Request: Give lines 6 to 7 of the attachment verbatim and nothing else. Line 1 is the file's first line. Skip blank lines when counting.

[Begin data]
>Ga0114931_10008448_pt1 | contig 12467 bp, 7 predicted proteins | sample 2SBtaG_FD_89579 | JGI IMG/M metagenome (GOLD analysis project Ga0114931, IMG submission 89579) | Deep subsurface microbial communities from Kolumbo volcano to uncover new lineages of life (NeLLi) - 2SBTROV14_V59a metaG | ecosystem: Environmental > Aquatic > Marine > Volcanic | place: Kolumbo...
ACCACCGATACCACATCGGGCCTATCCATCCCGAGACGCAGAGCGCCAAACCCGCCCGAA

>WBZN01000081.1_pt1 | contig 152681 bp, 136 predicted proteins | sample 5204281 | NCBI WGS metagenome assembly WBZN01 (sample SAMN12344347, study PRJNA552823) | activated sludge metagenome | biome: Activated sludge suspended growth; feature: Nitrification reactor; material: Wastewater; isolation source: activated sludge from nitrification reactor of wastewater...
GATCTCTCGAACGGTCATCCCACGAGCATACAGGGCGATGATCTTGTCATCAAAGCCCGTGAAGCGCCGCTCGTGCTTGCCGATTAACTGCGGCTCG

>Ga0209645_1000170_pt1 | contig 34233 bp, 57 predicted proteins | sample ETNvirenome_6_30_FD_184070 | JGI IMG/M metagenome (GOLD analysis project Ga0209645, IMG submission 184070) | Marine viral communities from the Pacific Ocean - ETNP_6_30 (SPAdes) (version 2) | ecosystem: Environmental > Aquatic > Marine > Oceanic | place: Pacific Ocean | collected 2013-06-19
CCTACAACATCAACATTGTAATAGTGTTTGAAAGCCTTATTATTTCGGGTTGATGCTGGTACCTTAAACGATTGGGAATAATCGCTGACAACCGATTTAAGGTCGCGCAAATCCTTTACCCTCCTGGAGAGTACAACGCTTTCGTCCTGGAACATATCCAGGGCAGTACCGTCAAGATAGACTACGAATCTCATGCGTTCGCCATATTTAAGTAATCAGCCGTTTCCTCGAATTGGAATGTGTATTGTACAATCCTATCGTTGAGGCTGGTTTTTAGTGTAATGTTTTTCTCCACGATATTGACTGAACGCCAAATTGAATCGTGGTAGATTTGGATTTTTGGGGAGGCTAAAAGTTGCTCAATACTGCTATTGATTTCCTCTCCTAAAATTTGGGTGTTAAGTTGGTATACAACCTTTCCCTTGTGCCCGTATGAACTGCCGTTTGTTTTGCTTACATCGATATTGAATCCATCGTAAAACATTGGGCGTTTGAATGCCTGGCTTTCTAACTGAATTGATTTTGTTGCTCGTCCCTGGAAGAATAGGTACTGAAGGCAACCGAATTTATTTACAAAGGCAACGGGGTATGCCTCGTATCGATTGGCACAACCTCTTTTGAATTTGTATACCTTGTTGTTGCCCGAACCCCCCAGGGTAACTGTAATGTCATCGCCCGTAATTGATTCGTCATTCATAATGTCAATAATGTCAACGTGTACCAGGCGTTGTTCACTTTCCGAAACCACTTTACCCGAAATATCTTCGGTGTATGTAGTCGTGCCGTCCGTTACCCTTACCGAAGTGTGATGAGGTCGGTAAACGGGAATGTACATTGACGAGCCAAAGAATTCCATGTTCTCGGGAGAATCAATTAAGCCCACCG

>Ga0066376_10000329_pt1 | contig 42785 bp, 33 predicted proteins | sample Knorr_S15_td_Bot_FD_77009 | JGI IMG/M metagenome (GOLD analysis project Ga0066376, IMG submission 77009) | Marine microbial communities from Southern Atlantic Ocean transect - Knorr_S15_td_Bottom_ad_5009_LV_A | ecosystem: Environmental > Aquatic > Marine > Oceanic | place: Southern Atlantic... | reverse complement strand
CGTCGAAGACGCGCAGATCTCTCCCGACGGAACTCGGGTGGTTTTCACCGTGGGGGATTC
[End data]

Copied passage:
CCTACAACATCAACATTGTAATAGTGTTTGAAAGCCTTATTATTTCGGGTTGATGCTGGTACCTTAAACGATTGGGAATAATCGCTGACAACCGATTTAAGGTCGCGCAAATCCTTTACCCTCCTGGAGAGTACAACGCTTTCGTCCTGGAACATATCCAGGGCAGTACCGTCAAGATAGACTACGAATCTCATGCGTTCGCCATATTTAAGTAATCAGCCGTTTCCTCGAATTGGAATGTGTATTGTACAATCCTATCGTTGAGGCTGGTTTTTAGTGTAATGTTTTTCTCCACGATATTGACTGAACGCCAAATTGAATCGTGGTAGATTTGGATTTTTGGGGAGGCTAAAAGTTGCTCAATACTGCTATTGATTTCCTCTCCTAAAATTTGGGTGTTAAGTTGGTATACAACCTTTCCCTTGTGCCCGTATGAACTGCCGTTTGTTTTGCTTACATCGATATTGAATCCATCGTAAAACATTGGGCGTTTGAATGCCTGGCTTTCTAACTGAATTGATTTTGTTGCTCGTCCCTGGAAGAATAGGTACTGAAGGCAACCGAATTTATTTACAAAGGCAACGGGGTATGCCTCGTATCGATTGGCACAACCTCTTTTGAATTTGTATACCTTGTTGTTGCCCGAACCCCCCAGGGTAACTGTAATGTCATCGCCCGTAATTGATTCGTCATTCATAATGTCAATAATGTCAACGTGTACCAGGCGTTGTTCACTTTCCGAAACCACTTTACCCGAAATATCTTCGGTGTATGTAGTCGTGCCGTCCGTTACCCTTACCGAAGTGTGATGAGGTCGGTAAACGGGAATGTACATTGACGAGCCAAAGAATTCCATGTTCTCGGGAGAATCAATTAAGCCCACCG

>Ga0066376_10000329_pt1 | contig 42785 bp, 33 predicted proteins | sample Knorr_S15_td_Bot_FD_77009 | JGI IMG/M metagenome (GOLD analysis project Ga0066376, IMG submission 77009) | Marine microbial communities from Southern Atlantic Ocean transect - Knorr_S15_td_Bottom_ad_5009_LV_A | ecosystem: Environmental > Aquatic > Marine > Oceanic | place: Southern Atlantic... | reverse complement strand